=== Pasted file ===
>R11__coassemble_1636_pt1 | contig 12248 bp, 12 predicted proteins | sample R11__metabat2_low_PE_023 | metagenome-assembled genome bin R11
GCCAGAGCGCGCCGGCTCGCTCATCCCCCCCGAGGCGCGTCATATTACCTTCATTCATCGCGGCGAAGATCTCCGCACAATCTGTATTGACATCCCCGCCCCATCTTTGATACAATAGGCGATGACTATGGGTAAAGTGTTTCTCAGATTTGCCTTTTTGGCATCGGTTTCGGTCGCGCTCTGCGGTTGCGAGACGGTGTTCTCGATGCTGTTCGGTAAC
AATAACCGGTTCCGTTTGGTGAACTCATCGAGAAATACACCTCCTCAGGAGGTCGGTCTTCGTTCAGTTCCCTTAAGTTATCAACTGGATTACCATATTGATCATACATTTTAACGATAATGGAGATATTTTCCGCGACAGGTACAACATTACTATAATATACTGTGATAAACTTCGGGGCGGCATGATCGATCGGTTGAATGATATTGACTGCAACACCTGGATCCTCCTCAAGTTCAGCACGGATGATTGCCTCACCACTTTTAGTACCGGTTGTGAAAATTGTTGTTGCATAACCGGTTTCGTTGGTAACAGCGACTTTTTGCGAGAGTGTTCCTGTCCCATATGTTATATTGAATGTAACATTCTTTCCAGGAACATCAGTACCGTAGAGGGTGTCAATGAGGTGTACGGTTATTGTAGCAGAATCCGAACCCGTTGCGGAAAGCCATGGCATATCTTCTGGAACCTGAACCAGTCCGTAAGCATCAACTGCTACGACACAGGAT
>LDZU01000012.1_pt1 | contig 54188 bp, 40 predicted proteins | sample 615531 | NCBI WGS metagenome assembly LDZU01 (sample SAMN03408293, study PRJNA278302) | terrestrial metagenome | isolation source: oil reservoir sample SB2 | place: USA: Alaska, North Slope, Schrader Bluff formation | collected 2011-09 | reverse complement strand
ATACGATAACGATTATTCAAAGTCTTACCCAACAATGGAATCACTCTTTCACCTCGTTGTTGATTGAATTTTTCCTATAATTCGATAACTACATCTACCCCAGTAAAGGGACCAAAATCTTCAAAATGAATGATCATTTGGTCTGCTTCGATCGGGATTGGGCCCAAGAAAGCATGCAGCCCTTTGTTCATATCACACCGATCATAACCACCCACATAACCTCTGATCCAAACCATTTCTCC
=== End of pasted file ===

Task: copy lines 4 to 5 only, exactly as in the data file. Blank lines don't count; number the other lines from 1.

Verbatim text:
>LDZU01000012.1_pt1 | contig 54188 bp, 40 predicted proteins | sample 615531 | NCBI WGS metagenome assembly LDZU01 (sample SAMN03408293, study PRJNA278302) | terrestrial metagenome | isolation source: oil reservoir sample SB2 | place: USA: Alaska, North Slope, Schrader Bluff formation | collected 2011-09 | reverse complement strand
ATACGATAACGATTATTCAAAGTCTTACCCAACAATGGAATCACTCTTTCACCTCGTTGTTGATTGAATTTTTCCTATAATTCGATAACTACATCTACCCCAGTAAAGGGACCAAAATCTTCAAAATGAATGATCATTTGGTCTGCTTCGATCGGGATTGGGCCCAAGAAAGCATGCAGCCCTTTGTTCATATCACACCGATCATAACCACCCACATAACCTCTGATCCAAACCATTTCTCC